Weeks after officials first detected the novel coronavirus in the U.S., many colleges and universities nationwide announced, in astoundingly rapid succession, that they would ditch face-to-face classes in favor of online instruction.
Some institutions ordered students to stay home after spring break, while others, such as Harvard University, told on-campus residents to vacate their dormitories.
The tactic university officials are using is called social distancing. It has somewhat of a buzzword as the new coronavirus, and the respiratory illness it causes, COVID-19, has taken hold in six of the world’s seven continents.
More than 1,300 COVID-19 cases and at least 38 related deaths have been recorded in the U.S., according to data tracked by Johns Hopkins University.
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Social distancing refers to the practice of staying away from large gatherings and crowded areas, such as shopping centers and stadiums. In a university setting, it could apply to classrooms and residence halls, in which students study and live in close quarters.
It also involves keeping enough distance between people to “reduce the risk of breathing in droplets that are produced when an infected person coughs or sneezes,” an advisory from Harvard Medical School states. The Centers for Disease Control and Prevention (CDC) recommends about 6 feet of space.
Health experts say social distancing has proven to be one of the most effective means of stemming the proliferation of similarly virulent diseases. Institutions have said they are taking steps to remove students from campuses in order to minimize the virus’s impact.
The trend began last Friday, when the University of Washington said it would have students on all three of its campuses take their classes and exams remotely. Other colleges and universities followed in the coming days. As of Thursday afternoon, more than 200 institutions said they are moving classes online, and some requested students leave campus, according to a crowdsourced list created by Georgetown University scholar Bryan Alexander.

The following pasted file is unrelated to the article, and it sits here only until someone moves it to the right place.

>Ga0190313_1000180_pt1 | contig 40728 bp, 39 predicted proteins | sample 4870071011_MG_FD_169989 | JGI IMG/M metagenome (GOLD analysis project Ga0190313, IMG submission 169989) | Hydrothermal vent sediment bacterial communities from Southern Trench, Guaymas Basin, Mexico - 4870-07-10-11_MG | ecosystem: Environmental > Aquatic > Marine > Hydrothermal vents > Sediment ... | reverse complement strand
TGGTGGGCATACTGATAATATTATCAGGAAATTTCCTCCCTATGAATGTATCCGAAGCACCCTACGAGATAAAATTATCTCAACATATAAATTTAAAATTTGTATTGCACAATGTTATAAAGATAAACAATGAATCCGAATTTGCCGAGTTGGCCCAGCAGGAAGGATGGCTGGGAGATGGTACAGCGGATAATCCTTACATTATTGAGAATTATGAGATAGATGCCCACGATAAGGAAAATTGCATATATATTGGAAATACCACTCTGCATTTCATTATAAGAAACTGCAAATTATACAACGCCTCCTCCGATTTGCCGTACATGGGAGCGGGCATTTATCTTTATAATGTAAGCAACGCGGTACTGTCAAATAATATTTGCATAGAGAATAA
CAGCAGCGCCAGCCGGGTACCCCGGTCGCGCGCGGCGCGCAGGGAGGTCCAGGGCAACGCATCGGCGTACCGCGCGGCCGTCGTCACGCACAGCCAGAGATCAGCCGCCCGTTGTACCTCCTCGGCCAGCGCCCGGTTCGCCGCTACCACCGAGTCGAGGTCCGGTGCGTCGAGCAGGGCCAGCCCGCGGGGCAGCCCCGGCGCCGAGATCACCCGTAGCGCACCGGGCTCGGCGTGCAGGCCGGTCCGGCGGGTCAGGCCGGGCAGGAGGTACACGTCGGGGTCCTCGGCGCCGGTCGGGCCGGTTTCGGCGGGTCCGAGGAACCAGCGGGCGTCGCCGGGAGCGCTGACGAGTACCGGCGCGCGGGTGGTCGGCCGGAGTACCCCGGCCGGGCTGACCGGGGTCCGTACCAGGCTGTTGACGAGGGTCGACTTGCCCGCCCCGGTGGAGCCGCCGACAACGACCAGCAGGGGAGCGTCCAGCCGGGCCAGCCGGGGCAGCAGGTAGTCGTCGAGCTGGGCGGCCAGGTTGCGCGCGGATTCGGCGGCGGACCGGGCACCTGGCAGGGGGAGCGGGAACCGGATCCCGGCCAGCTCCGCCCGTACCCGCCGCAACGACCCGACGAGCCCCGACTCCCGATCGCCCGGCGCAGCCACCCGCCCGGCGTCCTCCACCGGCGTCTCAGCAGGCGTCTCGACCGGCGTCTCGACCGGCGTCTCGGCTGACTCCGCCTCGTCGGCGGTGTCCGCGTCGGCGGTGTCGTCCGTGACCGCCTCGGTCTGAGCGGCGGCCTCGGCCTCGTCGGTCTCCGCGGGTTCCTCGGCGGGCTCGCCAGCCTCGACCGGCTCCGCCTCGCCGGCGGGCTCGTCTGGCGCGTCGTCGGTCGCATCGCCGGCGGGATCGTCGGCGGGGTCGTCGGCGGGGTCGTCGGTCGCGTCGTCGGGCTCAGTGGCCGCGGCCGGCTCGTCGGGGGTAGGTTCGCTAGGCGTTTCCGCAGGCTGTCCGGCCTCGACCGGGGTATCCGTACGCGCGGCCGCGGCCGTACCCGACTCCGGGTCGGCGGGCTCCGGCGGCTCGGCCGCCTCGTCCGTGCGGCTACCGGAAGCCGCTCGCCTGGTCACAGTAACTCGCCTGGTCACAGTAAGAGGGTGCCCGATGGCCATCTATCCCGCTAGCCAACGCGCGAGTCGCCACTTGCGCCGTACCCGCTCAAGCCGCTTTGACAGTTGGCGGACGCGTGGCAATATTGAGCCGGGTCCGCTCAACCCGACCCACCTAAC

Such decisions are likely borne out of caution and based on data, said Suzanne Willard, associate dean for global health and a clinical professor at Rutgers University’s School of Nursing.
Willard, who has extensively studied the HIV epidemic, likened the outbreaks of the coronavirus to the AIDS crisis in the 1980s, in which panic was high and few grasped how the virus was transmitted. The CDC said it is still learning exactly how the coronavirus spreads.
Absent a complete picture of the disease, colleges are trying to be responsible, Willard said, even though they can’t control every factor. Administrators can ban study abroad travel, but they can’t stop students from going on spring break trips, she said.
“We as a society, we’re into quick fixes. You go to the doctor, get a pill for a runny nose, and it’s over and done with,” Willard said. “But that’s not how illnesses work. We need to be patient and think and understand it a bit more.”
Social distancing can be a powerful tool while institutions, along with health and government agencies, work out their responses.
The efficacy of social distancing was illustrated in a study of the 1918 influenza pandemic, which killed between 500,000 and 675,000 people in the U.S.